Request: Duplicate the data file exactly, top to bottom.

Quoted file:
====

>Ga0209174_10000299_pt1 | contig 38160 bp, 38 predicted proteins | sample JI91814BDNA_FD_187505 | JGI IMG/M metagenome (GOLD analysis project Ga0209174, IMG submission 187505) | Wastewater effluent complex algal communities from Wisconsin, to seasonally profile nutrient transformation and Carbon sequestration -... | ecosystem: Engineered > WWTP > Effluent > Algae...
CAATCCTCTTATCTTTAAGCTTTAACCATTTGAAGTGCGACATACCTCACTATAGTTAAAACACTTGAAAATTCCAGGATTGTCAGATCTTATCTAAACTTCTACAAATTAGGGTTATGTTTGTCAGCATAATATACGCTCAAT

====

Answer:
>Ga0209174_10000299_pt1 | contig 38160 bp, 38 predicted proteins | sample JI91814BDNA_FD_187505 | JGI IMG/M metagenome (GOLD analysis project Ga0209174, IMG submission 187505) | Wastewater effluent complex algal communities from Wisconsin, to seasonally profile nutrient transformation and Carbon sequestration -... | ecosystem: Engineered > WWTP > Effluent > Algae...
CAATCCTCTTATCTTTAAGCTTTAACCATTTGAAGTGCGACATACCTCACTATAGTTAAAACACTTGAAAATTCCAGGATTGTCAGATCTTATCTAAACTTCTACAAATTAGGGTTATGTTTGTCAGCATAATATACGCTCAAT